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A skipper has two options when confronting an approaching storm. The conservative mariner will set a course to circumvent the weather system, while some may feel perfectly safe trudging straight through the mess.
If you can emerge unscathed from the ordeal, of course, the more direct course is likely to ferry you to your destination more rapidly. Like salty sea captains, dry bulk shippers have been forced to navigate similar calculations of risk versus reward when confronting the category-five hurricane that continues to batter the industry at large.
In the estimation of this Foolish captain, Navios Maritime Holdings (NYSE: NM ) has selected a course that bisects those two extremes. On the one hand, the company's success at attaching very long-term charter contracts (at favorable rates) to newly acquired vessels has injected an element of safety into an otherwise aggressive spate of countercyclical growth.
Meanwhile, the shipper's weighty debt may tend to slow the stock, or even endanger the ship like an unsealed hatch. Navios' net debt-to-capitalization ratio climbed above 50% by the end of the third quarter, which represents a small increase from levels that already drew my concern in the previous quarter. Although Navios has locked in significant revenue streams through its existing charter contracts, the combination of climbing debt ratios and a 4% dividend yield leaves this cautious Fool concerned that something may give.
Navios experienced a disheartening 60% decline in net earnings, from $46.5 million in the second quarter to $18.7 million in the third quarter. The positive impact of Navios' ongoing fleet expansion was effectively offset by reduced available days from its charter-in operations. Bucking the pattern of declining charter rates set by competitors Diana Shipping (NYSE: DSX ) and Genco Shipping & Trading (NYSE: GNK ) , however, Navios' average daily charter rate (TCE) climbed 2.2% during the quarter to $24,598.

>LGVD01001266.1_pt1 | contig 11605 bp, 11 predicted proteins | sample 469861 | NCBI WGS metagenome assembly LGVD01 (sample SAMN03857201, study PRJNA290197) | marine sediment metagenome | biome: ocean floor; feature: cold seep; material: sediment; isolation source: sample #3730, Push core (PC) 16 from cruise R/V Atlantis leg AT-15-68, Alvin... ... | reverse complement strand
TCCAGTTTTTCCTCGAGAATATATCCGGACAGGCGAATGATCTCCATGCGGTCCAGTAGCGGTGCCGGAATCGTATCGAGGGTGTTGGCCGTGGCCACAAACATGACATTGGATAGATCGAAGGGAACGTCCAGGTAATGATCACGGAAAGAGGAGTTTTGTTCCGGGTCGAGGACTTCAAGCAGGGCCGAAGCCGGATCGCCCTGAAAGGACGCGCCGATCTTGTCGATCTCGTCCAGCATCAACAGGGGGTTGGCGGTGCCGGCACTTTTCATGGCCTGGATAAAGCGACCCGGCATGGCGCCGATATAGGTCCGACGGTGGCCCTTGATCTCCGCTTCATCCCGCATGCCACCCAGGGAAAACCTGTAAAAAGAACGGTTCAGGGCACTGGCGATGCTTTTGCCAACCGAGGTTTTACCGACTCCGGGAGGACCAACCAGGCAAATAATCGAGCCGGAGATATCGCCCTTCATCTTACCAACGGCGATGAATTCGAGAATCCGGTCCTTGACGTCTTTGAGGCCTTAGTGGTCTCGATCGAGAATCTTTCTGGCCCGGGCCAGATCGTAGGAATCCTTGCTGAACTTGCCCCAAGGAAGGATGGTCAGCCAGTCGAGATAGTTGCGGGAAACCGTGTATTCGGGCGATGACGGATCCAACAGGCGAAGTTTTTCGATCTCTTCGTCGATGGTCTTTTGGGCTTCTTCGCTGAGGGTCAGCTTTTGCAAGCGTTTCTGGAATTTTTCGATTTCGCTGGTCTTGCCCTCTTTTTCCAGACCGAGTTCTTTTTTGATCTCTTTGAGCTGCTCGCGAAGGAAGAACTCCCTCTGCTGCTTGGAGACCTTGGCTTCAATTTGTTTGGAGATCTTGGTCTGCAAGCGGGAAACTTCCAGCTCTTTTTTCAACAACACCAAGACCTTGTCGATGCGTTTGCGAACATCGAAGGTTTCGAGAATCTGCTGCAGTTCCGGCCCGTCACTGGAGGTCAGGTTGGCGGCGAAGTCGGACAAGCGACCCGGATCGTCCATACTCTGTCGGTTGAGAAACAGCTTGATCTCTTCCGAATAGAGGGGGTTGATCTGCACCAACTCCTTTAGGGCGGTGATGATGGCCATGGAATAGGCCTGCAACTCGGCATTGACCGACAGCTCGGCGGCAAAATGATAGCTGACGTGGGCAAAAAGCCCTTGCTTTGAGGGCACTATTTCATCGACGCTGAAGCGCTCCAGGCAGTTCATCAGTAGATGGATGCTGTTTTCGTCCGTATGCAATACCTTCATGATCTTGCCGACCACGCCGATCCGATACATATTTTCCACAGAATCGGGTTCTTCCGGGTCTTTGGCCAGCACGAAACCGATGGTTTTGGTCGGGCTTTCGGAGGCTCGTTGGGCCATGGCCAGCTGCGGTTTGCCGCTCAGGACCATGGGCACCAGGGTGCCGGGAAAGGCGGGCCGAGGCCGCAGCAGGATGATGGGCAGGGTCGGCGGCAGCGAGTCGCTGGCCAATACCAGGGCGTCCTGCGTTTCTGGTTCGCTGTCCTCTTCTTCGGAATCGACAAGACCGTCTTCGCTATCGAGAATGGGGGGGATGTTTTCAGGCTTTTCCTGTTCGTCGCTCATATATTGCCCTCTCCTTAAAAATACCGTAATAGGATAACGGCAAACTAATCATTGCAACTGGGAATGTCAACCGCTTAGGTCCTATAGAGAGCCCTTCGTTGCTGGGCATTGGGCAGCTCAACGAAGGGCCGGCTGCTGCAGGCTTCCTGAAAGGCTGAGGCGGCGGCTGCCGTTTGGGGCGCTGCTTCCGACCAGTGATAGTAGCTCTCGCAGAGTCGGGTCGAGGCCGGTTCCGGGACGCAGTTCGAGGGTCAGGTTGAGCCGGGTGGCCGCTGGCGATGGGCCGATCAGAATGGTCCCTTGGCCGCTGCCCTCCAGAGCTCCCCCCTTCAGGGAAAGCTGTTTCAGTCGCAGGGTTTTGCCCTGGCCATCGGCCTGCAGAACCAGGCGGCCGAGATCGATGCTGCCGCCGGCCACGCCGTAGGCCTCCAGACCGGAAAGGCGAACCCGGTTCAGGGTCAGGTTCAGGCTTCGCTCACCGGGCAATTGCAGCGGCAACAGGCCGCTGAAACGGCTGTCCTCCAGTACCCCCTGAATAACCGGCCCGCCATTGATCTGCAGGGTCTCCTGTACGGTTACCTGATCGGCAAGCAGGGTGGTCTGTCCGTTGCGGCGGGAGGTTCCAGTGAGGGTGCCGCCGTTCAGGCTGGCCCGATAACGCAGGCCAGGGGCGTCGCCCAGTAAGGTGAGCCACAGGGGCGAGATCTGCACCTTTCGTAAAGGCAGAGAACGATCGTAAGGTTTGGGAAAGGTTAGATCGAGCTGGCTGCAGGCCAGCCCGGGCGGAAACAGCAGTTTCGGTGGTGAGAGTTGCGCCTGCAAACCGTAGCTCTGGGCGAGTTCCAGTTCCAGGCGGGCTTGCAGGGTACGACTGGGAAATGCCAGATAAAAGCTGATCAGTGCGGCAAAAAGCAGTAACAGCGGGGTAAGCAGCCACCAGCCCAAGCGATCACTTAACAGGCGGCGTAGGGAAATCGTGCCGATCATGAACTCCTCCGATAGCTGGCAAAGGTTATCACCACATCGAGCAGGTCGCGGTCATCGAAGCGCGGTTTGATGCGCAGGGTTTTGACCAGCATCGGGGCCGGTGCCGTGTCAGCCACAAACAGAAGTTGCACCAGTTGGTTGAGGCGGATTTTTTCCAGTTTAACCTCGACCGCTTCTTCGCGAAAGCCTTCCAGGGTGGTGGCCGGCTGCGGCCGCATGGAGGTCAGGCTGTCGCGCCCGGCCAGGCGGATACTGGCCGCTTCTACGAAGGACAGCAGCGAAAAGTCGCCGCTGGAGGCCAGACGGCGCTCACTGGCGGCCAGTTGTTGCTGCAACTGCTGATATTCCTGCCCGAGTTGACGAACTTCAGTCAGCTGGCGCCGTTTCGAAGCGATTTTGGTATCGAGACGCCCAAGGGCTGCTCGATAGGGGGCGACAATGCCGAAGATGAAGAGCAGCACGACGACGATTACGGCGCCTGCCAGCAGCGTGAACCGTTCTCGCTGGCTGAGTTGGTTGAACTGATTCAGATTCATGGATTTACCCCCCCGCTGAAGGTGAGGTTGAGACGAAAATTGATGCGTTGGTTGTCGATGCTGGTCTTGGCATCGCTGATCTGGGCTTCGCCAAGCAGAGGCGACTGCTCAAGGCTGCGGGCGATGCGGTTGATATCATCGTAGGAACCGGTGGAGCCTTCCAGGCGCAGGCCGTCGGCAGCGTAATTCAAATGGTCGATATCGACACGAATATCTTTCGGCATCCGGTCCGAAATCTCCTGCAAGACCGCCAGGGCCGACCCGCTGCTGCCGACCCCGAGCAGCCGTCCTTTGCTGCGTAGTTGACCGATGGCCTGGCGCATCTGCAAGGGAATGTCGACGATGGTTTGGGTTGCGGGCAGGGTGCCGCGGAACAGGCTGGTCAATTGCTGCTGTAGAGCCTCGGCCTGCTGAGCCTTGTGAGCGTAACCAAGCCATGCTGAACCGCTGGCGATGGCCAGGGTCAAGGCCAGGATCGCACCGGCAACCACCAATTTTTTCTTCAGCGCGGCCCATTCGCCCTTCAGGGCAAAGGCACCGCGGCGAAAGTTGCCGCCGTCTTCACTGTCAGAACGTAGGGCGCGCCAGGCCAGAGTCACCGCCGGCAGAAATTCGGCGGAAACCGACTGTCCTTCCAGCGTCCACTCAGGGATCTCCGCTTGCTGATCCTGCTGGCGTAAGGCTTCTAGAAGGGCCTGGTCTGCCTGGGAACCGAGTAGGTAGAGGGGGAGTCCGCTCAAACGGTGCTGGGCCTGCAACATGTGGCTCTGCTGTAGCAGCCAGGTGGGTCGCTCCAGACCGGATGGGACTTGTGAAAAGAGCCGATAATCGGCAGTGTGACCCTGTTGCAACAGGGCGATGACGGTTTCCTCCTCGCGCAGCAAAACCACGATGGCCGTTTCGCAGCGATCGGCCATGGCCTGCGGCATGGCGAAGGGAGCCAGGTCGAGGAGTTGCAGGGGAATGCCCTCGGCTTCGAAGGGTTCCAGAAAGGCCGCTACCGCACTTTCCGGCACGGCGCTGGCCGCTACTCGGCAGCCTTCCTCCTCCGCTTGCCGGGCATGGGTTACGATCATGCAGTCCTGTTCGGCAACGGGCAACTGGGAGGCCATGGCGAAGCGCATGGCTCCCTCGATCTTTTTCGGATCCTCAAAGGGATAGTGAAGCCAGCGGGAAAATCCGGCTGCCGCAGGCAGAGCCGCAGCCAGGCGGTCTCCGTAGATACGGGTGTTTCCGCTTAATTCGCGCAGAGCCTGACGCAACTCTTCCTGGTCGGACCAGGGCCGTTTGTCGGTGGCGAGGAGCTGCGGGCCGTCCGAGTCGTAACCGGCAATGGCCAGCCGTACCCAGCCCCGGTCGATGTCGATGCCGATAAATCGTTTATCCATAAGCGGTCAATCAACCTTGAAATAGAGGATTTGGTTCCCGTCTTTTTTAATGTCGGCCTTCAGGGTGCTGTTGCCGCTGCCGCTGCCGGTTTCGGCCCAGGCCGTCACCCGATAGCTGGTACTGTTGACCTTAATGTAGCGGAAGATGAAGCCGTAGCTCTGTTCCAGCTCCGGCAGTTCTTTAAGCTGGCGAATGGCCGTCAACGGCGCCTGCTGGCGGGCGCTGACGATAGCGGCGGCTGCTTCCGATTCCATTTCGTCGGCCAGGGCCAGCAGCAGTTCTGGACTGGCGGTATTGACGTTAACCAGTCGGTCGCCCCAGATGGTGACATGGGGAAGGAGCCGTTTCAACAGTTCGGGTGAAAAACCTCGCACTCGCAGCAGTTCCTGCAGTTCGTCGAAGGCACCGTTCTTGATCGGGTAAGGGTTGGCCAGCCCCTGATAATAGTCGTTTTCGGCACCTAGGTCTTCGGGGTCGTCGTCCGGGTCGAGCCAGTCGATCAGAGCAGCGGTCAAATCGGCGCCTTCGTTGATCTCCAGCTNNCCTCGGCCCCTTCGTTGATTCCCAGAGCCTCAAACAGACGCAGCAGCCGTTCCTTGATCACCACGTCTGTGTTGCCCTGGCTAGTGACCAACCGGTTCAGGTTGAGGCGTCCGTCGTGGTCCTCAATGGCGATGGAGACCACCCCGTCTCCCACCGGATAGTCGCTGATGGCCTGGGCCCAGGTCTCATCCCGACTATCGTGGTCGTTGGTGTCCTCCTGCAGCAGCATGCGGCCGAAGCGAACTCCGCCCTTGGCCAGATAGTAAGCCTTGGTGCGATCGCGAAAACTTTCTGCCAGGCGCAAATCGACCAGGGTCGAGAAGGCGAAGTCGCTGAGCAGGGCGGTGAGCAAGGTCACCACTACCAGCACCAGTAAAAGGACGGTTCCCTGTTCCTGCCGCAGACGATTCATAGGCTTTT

Fools will keep busy tracking the pace of changes underway at Navios (this will help), let alone grasping the complex relationship between the company and its related publicly traded entities: Navios Maritime Partners (NYSE: NMM ) and Navios Maritime Acquisition (NYSE: NNA ) . Just in the past few months, Navios Acquisition has acquired a fleet of seven VLCC oil tankers for $587 million, a pair of smaller "LR1" tankers, and a chemical tanker. Navios Holdings took delivery of three new Capesize dry bulk vessels, attached very long-term charter contracts to them, and promptly sold two of them to Navios Partners. Is your head spinning yet?
Navios Maritime Holdings still awaits delivery -- between now and 2013 -- of 18 vessels now under construction. How the stock performs through such an aggressive build-out will depend largely on continued success at locking in some of the industry's most attractive charter contracts. I still like the stock despite a debt load that raises my eyebrow, and provided investors understand how the risk vs. reward equation applies.